MEDICAL HYPOTHESES, vol.81, no.2, pp.231-234, 2013 (SCI-Expanded)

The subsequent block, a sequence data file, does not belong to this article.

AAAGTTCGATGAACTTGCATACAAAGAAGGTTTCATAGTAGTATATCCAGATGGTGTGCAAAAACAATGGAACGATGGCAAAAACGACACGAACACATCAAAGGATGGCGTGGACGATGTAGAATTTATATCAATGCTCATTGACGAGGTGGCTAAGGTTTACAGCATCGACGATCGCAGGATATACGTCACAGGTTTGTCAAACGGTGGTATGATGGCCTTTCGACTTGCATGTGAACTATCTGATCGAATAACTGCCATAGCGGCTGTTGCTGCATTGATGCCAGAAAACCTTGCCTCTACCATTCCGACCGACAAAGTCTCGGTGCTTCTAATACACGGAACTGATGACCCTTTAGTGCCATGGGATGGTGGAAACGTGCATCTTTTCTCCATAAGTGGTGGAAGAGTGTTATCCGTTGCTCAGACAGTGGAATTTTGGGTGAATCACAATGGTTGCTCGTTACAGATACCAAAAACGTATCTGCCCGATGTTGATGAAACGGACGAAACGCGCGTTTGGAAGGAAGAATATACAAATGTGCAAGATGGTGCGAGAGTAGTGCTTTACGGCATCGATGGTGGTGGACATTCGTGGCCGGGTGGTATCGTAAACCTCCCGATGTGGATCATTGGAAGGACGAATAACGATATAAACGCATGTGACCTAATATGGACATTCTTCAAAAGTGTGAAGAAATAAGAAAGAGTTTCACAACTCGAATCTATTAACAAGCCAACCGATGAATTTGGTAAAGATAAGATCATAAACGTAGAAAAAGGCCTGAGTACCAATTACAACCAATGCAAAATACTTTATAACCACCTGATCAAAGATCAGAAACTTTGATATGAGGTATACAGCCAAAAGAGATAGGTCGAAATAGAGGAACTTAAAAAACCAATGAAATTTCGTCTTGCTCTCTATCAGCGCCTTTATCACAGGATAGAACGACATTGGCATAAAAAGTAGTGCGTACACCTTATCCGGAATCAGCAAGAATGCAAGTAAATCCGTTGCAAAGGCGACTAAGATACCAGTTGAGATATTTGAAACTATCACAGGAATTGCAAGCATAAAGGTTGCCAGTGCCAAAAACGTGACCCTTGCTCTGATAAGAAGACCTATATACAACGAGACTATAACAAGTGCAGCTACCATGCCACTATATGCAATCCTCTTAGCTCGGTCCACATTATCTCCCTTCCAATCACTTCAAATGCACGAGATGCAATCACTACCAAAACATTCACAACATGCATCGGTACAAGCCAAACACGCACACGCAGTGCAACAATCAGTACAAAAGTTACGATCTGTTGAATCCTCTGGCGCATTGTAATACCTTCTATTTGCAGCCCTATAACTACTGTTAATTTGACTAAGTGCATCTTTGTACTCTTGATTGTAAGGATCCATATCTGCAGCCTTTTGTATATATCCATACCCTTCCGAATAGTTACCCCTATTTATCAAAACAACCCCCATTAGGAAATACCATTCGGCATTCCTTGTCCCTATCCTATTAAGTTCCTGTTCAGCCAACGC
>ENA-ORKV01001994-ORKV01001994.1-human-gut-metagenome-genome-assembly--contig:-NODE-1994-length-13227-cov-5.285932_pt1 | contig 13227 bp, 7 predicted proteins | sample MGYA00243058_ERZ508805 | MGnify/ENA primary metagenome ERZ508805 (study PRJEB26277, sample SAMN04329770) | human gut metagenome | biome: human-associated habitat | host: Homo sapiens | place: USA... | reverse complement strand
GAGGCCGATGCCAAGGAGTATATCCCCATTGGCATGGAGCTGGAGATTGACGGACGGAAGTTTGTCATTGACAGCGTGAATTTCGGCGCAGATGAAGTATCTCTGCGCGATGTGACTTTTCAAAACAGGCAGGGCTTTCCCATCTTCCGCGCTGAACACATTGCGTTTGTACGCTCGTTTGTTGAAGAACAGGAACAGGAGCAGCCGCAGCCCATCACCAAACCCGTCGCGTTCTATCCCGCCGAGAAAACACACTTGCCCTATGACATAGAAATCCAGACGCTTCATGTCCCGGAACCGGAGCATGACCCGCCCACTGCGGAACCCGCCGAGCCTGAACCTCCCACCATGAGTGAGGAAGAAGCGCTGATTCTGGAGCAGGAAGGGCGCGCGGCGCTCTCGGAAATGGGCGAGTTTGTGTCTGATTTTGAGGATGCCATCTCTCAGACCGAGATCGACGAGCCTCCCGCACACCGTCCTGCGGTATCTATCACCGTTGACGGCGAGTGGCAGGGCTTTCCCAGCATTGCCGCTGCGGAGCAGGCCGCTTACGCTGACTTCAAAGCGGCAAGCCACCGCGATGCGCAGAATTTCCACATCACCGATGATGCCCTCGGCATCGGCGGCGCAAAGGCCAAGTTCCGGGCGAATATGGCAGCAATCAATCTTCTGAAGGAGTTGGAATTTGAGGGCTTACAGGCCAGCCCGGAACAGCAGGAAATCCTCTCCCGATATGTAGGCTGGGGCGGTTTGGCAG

The ErbB2 receptor is a proto-oncogene associated with a poor prognosis in breast cancer. Trastuzumab, a humanized anti-ErbB2 antibody currently in clinical use, has proven to be an essential tool in the immunotherapy of breast carcinoma. Additionally, ErbB2 is involved in the growth and survival pathway of adult cardiomyocytes which accounts for the trastuzumab-induced cardiotoxicity. Moreover, in metastatic breast cancer patients treated with trastuzumab, endomyocardial biopsy documented focal vacuolar changes, pleomorphic mitochondria, myocardial cell hypertrophy, and mild interstitial fibrosis on electron microscopy without accompanying light microscopic abnormalities, a finding consistent with a reversible pattern of cardiac injury. On the other hand, aldosterone and mineralocorticoid receptor (MR) researches have experienced a revival after the discovery that aldosterone and MR are not only involved in the electrolyte and volume balance but also in the pathophysiological processes of the reno-cardiovascular system. Aldosterone has both genomic and nongenotropic effects on epidermal growth factor receptor (EGFR) expression. Genomic effect induces genomic up-regulation of the EGFR protein expression via EGFR promoter, whereas nongenotropic effect leads to the EGFR transactivation resulting in persistent pathophysiological effects including formation of extracellular matrix and myocardial hypertrophy. Spironolactone, an aldosterone receptor antagonist, is known to ameliorate the cardiac damage. The underlying mechanism for the genomic interactions seem to be the stimulation of the EGFR promoter by aldosterone-bound MR, which then dose-dependently enhances the EGFR protein levels, which may be successively inhibited by spironolactone. By the light of these findings, we hypothesize that spironolactone may ameliorate trastuzumab-induced cardiotoxicity via inhibition of transactivation of the EGFR by aldosterone and reversing myocardial hypertrophy. This issue warrants further studies. (C) 2013 Elsevier Ltd. All rights reserved.